The Wall Street English also uses concise messaging in meta title and the URL ‘Wall Street English’ and change them in different sections e.g. ‘MultiMethod’. However, company’s description is not available in the home page but it is under the tab ‘About WSB’. The messaging in the website is not targeted but promotional messages, for example – ‘Course’, ‘Corporate’, ‘Promotions’ in tabs.
I think TESOL has done a good job in SEO. Although the organization does not have a company’s description on the home page. There’s a tag line which is the organization’s value at the top of the web page ‘Advancing Excellence in English Language Teaching’. The messaging in the website is targeted such as in the tabs – ‘Read & Publish’, ‘Enhance Your Career’.
Blogs/ Whitepapers/ Resources
The British Council put their press releases, annual reports, e-newsletters and blog posts available in the same page under ‘Press office’ but the link of the page is found near the bottom of the home page. Visitors may not be able to locate it easily.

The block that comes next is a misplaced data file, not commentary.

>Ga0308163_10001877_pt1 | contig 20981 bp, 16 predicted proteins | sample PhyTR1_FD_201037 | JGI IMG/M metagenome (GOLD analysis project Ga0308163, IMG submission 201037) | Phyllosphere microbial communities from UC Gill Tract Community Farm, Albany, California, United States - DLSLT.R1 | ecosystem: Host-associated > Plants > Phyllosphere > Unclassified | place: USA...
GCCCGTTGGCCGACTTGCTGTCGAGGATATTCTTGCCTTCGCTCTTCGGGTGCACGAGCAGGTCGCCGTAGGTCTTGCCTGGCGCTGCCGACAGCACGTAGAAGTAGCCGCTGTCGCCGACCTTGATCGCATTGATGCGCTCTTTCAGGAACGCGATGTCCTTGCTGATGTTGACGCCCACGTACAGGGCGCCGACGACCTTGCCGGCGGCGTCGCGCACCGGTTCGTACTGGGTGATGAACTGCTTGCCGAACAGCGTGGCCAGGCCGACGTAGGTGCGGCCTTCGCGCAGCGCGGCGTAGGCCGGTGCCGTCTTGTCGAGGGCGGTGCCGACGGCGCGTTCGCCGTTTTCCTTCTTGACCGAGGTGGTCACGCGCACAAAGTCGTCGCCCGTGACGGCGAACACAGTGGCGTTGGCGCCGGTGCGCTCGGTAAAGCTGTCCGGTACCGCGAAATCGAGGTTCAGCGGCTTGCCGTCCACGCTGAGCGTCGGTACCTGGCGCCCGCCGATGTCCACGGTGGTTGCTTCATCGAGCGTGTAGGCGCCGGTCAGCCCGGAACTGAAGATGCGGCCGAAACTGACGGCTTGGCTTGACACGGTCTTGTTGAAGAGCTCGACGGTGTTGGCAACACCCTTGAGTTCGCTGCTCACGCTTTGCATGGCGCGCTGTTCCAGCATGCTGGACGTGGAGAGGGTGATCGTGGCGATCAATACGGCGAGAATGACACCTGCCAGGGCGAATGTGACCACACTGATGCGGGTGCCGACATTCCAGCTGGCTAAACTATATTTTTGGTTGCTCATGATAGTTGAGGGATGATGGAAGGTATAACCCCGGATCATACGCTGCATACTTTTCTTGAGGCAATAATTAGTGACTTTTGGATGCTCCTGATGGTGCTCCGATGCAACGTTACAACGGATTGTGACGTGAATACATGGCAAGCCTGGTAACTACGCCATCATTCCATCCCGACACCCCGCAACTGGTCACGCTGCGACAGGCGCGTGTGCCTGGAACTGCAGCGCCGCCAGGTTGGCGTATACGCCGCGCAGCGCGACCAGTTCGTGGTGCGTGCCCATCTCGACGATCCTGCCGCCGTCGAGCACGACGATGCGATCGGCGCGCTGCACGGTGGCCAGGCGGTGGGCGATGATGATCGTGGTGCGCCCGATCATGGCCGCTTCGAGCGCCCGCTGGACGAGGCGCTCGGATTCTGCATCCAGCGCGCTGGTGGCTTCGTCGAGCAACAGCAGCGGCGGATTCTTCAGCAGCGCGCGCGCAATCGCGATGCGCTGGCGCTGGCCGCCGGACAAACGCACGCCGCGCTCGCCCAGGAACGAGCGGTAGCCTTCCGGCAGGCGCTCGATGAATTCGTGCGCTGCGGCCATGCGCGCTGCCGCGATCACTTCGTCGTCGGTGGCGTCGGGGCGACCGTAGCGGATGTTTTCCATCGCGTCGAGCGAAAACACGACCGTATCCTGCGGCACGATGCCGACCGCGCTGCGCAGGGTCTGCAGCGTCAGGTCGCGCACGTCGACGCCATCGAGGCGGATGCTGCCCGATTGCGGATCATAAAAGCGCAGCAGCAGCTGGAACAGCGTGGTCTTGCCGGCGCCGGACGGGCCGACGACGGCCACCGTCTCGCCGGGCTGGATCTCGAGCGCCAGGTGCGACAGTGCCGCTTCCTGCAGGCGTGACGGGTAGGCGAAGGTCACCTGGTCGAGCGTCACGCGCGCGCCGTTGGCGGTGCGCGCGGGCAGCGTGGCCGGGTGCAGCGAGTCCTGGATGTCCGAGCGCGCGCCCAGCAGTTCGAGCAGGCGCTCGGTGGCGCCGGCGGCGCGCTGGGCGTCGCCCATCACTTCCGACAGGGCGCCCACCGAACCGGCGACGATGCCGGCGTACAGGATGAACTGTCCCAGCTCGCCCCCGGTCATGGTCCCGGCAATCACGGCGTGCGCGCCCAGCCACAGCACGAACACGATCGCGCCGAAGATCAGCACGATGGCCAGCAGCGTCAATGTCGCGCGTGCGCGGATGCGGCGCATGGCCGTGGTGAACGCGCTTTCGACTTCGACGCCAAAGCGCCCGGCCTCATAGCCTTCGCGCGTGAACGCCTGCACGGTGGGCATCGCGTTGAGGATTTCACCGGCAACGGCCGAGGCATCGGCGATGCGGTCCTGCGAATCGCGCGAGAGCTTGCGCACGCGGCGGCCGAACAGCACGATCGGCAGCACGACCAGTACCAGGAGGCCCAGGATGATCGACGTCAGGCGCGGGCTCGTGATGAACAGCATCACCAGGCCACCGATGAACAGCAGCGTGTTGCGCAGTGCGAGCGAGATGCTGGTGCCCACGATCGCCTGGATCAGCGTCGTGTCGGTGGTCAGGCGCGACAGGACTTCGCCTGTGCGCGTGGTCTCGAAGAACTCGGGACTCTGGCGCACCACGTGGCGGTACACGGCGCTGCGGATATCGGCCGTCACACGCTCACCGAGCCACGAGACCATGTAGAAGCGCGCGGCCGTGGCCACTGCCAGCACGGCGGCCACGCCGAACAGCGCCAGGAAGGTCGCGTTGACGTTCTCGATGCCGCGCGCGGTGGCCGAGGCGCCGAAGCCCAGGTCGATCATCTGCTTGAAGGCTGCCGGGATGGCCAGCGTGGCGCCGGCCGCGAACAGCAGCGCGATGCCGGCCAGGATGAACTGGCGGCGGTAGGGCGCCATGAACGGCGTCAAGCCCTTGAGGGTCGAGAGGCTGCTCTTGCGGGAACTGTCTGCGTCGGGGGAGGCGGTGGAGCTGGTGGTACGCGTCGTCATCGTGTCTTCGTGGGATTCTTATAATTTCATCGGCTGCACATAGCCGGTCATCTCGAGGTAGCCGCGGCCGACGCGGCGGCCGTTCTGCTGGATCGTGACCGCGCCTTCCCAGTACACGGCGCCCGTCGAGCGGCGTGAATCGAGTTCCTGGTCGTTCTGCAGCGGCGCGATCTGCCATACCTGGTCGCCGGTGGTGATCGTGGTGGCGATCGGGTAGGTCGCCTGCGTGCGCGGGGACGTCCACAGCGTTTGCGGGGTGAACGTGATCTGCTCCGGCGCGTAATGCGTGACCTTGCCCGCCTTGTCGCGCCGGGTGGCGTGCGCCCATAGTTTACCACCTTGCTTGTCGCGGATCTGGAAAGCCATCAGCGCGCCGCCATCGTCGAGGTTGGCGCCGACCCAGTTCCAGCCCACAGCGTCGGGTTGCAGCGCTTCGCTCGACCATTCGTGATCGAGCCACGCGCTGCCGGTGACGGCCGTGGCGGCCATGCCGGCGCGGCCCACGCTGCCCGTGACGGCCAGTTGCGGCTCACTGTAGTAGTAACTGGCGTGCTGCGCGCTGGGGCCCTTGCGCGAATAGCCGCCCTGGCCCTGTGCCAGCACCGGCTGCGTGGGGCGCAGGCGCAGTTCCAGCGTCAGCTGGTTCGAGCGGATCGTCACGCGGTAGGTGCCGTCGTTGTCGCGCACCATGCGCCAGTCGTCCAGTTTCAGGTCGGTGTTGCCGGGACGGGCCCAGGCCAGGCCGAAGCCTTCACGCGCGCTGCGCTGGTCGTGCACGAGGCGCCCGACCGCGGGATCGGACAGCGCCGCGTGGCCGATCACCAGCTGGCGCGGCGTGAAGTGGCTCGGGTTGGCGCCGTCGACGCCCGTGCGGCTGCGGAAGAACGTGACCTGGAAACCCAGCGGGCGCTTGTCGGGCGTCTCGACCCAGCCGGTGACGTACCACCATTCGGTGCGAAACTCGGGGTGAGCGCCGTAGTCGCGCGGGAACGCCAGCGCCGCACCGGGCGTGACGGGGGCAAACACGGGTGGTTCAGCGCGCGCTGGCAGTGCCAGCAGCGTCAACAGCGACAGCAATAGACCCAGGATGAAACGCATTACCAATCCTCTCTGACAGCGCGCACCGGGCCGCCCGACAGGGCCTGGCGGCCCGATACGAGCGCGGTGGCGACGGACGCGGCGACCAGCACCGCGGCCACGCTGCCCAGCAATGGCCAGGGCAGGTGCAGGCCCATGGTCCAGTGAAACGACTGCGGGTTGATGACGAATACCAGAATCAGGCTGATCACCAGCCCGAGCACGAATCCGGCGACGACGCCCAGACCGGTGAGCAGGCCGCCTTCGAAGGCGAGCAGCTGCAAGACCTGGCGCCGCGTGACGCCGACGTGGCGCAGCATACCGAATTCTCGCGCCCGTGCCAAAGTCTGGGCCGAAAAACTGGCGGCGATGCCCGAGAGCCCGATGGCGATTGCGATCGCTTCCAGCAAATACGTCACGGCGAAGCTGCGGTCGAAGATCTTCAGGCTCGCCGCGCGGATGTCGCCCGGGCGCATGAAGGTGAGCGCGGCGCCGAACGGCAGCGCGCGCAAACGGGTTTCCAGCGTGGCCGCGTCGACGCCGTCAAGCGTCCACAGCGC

The Wall Street English has a page ‘English tips’ which contain blogs and e-newsletters. Visitors can locate the link of the page in its home page.
TESOL on the contrary provides a variety of publications for visitors including journals, bulletins, e-newsletters for members and non-members, annual reports, white papers. Experts of the organization’s bulletins and blogs are available on the home page.
Visitors can also login the site to submit resources about teaching, planning activities etc.
Companies having original content and customers’ voices in their websites will immensely improve their SEO performances, according to articles in Forbes.com, ‘The Top 7 SEO Trends That Will Dominate 2016’ and American Marketing Association, ‘Six SEO Rules for 2016’.
Pull Techniques off-site
Search engines SEO and advertisements
All three organizations’ names are on the top of the search in Google and Yahoo. The British Council and the Wall Street English place advertisements on search engines.
But for The Wall Street English in Yahoo search, the company’s website is on the top of the search and the rest of the results are irrelevant.